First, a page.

Is your Facility Prepared for Advance Directives for Stopping Eating and Drinking?

At the March 2019 annual AMDA meeting, Dr. Karl Steinberg (our incoming AMDA VP) and I were part of a panel debating whether the United States should adopt the Dutch policy of legalizing Advance Directives for Euthanasia.  In 2014, 4.4% of deaths in the Netherlands were by euthanasia and 20% were by palliative sedation. Dr. Cees Hertogh, a Dutch physician and bioethicist, gave a wonderful presentation on the history of euthanasia in the Netherlands and the criteria for euthanasia, which have been modified to include euthanasia by advance directive (AD) for persons with dementia.  In contrast, the 20-year experience of Oregon with the Death with Dignity Act (reported in the September 2017 Annals of Internal Medicine) had 0.2% of their deaths via medical aid in dying. California has had a similar frequency who died by lethal ingestion via the End of Life Option Act.

While what has happened in the Netherlands is not legal here (for the purposes of the presentation, while not necessarily reflecting our personal opinions), Karl provided arguments in favor of aid-in-dying for nursing home residents in persons with dementia, and I in opposition during this debate, the movement for patients choosing their reasons for assisted dying and the timing of their death has become an important issue for some in our country.   

For this reason, I was pleased that the AMDA Ethics committee developed a White Paper on the ethics of Advance Directives for Stopping Eating and Drinking (SED) in the ALF and PALTC Setting.  This paper was discussed and approved at the HOD (House of Delegates). Please follow this link ( to access this paper (as well as the many other approved white papers) and to understand why AMDA opposes SED by AD.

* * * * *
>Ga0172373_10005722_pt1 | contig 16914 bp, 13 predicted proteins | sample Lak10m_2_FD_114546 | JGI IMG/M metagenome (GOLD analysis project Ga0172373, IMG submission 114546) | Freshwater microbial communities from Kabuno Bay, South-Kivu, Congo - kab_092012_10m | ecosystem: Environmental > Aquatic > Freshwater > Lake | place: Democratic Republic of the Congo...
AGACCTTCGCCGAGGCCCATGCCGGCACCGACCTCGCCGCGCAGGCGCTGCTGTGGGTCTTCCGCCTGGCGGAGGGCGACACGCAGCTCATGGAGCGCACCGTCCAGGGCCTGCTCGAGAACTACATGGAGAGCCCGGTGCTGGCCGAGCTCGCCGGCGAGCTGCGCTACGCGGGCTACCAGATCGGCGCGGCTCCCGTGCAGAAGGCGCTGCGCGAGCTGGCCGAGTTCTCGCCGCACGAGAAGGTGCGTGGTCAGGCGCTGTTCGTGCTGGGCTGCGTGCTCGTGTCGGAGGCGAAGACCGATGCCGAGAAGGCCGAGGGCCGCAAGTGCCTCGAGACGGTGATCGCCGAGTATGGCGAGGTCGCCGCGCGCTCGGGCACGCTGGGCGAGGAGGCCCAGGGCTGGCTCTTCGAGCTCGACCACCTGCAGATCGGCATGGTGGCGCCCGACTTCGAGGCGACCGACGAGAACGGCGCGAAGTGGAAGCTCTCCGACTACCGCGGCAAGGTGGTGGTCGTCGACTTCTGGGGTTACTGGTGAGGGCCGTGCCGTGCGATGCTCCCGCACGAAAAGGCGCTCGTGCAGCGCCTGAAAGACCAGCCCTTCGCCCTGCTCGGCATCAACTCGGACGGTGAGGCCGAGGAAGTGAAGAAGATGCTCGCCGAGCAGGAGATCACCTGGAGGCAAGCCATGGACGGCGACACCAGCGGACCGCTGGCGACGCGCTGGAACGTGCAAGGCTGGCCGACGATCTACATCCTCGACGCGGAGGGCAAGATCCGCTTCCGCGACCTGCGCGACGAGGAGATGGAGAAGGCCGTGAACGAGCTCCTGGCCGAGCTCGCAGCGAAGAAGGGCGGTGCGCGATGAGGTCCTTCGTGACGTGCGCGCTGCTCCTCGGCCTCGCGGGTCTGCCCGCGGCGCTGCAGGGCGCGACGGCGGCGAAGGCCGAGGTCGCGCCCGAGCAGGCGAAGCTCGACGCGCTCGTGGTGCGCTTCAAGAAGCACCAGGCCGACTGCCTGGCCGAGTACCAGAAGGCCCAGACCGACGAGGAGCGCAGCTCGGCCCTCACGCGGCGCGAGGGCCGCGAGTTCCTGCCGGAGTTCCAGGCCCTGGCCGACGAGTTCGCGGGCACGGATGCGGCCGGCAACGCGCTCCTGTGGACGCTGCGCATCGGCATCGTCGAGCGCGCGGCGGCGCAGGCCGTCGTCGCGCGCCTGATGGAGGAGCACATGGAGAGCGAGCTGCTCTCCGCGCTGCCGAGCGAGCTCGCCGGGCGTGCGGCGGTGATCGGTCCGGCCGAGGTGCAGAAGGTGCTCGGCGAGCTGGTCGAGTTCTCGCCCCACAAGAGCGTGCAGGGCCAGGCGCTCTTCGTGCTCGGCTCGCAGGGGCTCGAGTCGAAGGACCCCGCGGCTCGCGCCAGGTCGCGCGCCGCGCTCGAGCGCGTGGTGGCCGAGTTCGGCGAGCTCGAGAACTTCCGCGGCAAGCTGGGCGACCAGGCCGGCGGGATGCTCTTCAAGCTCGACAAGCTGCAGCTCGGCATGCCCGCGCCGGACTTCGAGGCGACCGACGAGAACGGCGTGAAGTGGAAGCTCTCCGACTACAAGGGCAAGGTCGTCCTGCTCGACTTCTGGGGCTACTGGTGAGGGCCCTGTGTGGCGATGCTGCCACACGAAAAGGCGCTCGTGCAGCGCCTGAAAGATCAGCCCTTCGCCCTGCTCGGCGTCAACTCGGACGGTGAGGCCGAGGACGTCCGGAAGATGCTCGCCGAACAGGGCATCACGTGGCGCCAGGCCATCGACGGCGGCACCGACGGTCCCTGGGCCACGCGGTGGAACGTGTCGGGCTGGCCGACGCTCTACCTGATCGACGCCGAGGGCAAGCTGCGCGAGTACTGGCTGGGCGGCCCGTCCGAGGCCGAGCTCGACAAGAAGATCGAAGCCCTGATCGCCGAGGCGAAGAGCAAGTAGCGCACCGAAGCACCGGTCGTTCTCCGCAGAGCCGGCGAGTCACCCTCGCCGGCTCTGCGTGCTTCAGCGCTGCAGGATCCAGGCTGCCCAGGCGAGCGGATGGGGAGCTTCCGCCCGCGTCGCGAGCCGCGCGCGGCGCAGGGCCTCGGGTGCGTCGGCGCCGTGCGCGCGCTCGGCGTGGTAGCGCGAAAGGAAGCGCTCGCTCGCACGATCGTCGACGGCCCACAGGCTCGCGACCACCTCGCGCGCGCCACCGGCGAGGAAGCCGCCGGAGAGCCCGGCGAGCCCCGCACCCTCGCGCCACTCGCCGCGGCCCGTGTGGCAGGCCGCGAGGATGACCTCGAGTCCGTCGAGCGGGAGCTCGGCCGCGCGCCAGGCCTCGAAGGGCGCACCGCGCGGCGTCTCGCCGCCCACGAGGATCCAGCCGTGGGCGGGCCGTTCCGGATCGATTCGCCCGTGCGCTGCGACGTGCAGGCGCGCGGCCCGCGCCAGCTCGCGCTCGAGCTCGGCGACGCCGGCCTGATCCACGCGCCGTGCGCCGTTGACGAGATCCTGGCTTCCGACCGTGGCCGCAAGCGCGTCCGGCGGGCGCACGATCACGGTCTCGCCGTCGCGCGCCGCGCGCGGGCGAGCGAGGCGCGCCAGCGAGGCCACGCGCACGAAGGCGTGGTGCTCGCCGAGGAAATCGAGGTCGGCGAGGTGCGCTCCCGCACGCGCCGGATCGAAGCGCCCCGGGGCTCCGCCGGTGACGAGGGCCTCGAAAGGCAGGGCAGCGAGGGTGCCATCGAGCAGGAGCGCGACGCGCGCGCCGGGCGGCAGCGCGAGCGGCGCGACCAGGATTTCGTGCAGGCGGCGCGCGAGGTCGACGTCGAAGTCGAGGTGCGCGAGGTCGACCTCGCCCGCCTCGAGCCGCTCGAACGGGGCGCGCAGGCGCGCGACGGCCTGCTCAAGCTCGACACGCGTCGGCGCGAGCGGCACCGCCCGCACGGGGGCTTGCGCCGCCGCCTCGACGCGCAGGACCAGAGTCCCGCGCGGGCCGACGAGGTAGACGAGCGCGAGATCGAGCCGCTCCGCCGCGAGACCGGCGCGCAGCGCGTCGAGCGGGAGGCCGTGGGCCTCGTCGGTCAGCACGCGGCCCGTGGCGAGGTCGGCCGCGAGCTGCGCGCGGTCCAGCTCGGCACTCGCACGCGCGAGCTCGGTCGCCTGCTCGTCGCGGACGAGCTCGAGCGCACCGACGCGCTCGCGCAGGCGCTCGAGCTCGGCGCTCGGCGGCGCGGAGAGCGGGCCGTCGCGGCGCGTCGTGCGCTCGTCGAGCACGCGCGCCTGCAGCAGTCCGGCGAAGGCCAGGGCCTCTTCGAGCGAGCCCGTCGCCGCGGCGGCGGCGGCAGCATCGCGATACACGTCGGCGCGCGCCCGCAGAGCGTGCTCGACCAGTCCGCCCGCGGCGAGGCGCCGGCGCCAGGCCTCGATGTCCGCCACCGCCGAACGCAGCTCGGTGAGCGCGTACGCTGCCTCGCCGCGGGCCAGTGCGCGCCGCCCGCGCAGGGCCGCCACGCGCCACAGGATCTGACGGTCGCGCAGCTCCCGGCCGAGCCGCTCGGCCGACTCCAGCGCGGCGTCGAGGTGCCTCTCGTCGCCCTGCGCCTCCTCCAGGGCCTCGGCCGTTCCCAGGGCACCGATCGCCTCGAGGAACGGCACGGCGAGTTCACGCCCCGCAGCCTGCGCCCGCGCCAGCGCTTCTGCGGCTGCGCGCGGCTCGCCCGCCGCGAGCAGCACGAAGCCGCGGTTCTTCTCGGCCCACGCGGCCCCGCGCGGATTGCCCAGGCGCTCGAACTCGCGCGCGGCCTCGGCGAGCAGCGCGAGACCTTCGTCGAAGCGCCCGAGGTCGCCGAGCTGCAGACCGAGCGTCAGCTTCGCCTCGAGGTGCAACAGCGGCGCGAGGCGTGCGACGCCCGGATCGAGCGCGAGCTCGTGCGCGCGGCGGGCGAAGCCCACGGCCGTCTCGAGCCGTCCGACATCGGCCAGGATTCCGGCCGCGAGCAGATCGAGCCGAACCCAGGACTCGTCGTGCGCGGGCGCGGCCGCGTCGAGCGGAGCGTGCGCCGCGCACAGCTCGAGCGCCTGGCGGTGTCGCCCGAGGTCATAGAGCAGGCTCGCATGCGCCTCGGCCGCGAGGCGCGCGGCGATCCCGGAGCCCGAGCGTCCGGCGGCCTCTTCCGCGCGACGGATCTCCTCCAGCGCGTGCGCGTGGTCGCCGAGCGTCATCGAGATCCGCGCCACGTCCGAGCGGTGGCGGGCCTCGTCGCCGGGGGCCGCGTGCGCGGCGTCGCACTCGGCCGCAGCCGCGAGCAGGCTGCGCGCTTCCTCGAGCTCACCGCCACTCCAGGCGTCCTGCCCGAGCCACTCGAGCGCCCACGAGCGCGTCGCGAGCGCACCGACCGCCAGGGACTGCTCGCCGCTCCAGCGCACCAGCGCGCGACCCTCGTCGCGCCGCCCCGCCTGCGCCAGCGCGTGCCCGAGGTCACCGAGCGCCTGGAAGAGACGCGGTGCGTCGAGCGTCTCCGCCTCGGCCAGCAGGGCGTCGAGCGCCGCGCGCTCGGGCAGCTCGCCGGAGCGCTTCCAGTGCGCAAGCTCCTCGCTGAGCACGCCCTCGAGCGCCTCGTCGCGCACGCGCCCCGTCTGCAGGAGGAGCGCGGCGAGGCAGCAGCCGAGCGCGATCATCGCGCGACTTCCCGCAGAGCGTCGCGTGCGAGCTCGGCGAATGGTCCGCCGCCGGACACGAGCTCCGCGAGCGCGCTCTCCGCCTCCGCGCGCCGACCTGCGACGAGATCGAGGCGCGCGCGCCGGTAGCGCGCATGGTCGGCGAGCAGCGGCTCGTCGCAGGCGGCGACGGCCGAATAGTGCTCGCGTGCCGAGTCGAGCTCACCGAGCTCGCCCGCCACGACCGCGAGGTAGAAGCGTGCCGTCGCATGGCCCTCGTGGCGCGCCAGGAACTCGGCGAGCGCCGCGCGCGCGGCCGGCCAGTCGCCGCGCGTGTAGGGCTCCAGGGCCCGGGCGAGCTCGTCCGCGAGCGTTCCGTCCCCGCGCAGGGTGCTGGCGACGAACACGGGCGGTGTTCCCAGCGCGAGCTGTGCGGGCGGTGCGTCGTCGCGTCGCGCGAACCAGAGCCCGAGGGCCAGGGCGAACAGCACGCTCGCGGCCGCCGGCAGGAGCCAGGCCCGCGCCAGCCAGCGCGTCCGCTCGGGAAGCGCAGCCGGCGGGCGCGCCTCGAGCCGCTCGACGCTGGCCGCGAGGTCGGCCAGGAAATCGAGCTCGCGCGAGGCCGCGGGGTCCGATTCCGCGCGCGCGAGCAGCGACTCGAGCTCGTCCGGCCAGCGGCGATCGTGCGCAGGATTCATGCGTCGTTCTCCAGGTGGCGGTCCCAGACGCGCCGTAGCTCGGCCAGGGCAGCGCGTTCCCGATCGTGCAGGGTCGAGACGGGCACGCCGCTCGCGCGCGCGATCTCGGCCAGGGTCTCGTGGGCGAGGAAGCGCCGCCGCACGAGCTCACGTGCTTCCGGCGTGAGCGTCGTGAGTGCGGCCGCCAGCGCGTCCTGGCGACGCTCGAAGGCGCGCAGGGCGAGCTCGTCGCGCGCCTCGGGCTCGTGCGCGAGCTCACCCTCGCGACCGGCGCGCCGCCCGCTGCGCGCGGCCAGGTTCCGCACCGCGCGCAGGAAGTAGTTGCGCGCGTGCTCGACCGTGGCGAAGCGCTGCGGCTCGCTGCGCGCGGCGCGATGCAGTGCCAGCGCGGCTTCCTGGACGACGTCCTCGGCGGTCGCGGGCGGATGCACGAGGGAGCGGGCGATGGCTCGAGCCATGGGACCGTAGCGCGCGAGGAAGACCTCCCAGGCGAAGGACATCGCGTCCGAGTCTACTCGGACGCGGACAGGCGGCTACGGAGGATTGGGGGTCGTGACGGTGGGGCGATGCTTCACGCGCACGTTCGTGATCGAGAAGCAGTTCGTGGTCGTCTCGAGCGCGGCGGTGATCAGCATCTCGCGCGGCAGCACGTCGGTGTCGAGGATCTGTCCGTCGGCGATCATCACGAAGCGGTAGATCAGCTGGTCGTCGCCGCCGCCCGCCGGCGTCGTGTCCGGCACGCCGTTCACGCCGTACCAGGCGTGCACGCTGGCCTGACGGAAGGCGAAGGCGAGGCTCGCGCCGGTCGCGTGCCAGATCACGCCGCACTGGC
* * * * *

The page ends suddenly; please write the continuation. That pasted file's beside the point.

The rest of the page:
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Comments on "Is your Facility Prepared for Advance Directives for Stopping Eating and Drinking?"

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Jessica Davidson - Friday, May 03, 2019

This is an excellent paper. I am immensely relieved to know that CALTCM has taken the position against SED by AD that I feel is the only right solution. Margo for sure, and possibly Sheri, could still answer the question: do you want to keep living? As such, we would have no right to deny their autonomy, any more than we would have the right to deny autonomy to someone without dementia. One point that is possibly not emphasized clearly enough is that these people are still people, and have the same rights as anyone else. So the fact that there is an AD requesting that these people be starved to death is completely irrelevant. The “then-person” has literally and absolutely no rights over the “now-person.” And then, if the “now-person” truly has no capacity, then they are our most vulnerable charges, and we cannot allow our medical system to provide for their victimization. If we allow some people with dementia to be forcibly starved, but not others, then we are the arbiters of whose life is worth defending and whose is not. Better to do what is most clearly right, and disallow across the board this proposed violation of human rights and medical ethics as it has always been known. Our job is not to try to eliminate tragedy and sadness from the face of the earth (which I believe is the motivation of people with these ADs), but to care for and protect our patients. We should stand up and say no to the forces demanding that we violate our oath and provide death instead of care.

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